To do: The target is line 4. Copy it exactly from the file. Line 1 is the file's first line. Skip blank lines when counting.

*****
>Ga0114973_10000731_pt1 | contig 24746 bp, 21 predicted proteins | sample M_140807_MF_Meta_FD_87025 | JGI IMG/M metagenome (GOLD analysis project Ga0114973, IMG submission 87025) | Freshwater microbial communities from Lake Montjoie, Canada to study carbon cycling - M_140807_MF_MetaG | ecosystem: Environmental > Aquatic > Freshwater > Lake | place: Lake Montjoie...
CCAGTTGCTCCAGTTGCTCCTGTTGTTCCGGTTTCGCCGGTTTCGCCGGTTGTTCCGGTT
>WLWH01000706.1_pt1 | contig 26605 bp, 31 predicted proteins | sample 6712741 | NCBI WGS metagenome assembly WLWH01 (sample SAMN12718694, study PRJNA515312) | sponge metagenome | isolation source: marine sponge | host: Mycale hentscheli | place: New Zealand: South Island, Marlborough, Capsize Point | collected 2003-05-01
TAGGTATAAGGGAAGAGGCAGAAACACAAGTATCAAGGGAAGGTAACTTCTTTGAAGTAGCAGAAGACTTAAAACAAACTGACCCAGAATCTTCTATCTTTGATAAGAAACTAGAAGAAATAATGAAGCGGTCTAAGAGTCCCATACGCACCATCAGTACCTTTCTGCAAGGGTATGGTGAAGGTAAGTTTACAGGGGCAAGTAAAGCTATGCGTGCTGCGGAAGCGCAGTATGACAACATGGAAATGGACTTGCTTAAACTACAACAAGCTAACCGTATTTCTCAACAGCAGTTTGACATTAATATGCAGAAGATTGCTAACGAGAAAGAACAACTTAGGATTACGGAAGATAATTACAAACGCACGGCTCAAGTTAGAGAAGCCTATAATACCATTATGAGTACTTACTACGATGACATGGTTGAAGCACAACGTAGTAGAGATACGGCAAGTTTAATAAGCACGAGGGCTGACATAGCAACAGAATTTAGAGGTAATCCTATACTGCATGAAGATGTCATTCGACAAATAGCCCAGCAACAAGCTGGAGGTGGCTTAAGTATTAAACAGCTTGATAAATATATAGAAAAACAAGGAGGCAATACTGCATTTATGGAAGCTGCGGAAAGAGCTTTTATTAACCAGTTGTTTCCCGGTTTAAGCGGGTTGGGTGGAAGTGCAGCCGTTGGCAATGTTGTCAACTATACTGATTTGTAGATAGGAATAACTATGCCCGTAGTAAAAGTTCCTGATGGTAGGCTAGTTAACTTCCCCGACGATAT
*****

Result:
TAGGTATAAGGGAAGAGGCAGAAACACAAGTATCAAGGGAAGGTAACTTCTTTGAAGTAGCAGAAGACTTAAAACAAACTGACCCAGAATCTTCTATCTTTGATAAGAAACTAGAAGAAATAATGAAGCGGTCTAAGAGTCCCATACGCACCATCAGTACCTTTCTGCAAGGGTATGGTGAAGGTAAGTTTACAGGGGCAAGTAAAGCTATGCGTGCTGCGGAAGCGCAGTATGACAACATGGAAATGGACTTGCTTAAACTACAACAAGCTAACCGTATTTCTCAACAGCAGTTTGACATTAATATGCAGAAGATTGCTAACGAGAAAGAACAACTTAGGATTACGGAAGATAATTACAAACGCACGGCTCAAGTTAGAGAAGCCTATAATACCATTATGAGTACTTACTACGATGACATGGTTGAAGCACAACGTAGTAGAGATACGGCAAGTTTAATAAGCACGAGGGCTGACATAGCAACAGAATTTAGAGGTAATCCTATACTGCATGAAGATGTCATTCGACAAATAGCCCAGCAACAAGCTGGAGGTGGCTTAAGTATTAAACAGCTTGATAAATATATAGAAAAACAAGGAGGCAATACTGCATTTATGGAAGCTGCGGAAAGAGCTTTTATTAACCAGTTGTTTCCCGGTTTAAGCGGGTTGGGTGGAAGTGCAGCCGTTGGCAATGTTGTCAACTATACTGATTTGTAGATAGGAATAACTATGCCCGTAGTAAAAGTTCCTGATGGTAGGCTAGTTAACTTCCCCGACGATAT